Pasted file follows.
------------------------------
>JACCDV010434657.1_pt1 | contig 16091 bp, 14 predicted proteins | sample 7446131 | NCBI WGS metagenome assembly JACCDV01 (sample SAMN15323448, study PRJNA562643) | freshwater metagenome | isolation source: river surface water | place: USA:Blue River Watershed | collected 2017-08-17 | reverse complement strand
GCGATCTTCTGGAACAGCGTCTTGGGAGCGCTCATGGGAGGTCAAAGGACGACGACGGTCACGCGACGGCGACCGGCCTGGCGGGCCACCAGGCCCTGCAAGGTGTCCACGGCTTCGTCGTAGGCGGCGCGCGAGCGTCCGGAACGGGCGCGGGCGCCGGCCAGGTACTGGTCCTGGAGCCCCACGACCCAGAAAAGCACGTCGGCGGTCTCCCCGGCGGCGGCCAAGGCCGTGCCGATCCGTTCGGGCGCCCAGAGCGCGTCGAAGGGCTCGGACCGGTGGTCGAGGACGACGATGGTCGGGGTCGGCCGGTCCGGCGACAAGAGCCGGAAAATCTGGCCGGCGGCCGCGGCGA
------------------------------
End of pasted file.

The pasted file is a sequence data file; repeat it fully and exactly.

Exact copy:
>JACCDV010434657.1_pt1 | contig 16091 bp, 14 predicted proteins | sample 7446131 | NCBI WGS metagenome assembly JACCDV01 (sample SAMN15323448, study PRJNA562643) | freshwater metagenome | isolation source: river surface water | place: USA:Blue River Watershed | collected 2017-08-17 | reverse complement strand
GCGATCTTCTGGAACAGCGTCTTGGGAGCGCTCATGGGAGGTCAAAGGACGACGACGGTCACGCGACGGCGACCGGCCTGGCGGGCCACCAGGCCCTGCAAGGTGTCCACGGCTTCGTCGTAGGCGGCGCGCGAGCGTCCGGAACGGGCGCGGGCGCCGGCCAGGTACTGGTCCTGGAGCCCCACGACCCAGAAAAGCACGTCGGCGGTCTCCCCGGCGGCGGCCAAGGCCGTGCCGATCCGTTCGGGCGCCCAGAGCGCGTCGAAGGGCTCGGACCGGTGGTCGAGGACGACGATGGTCGGGGTCGGCCGGTCCGGCGACAAGAGCCGGAAAATCTGGCCGGCGGCCGCGGCGA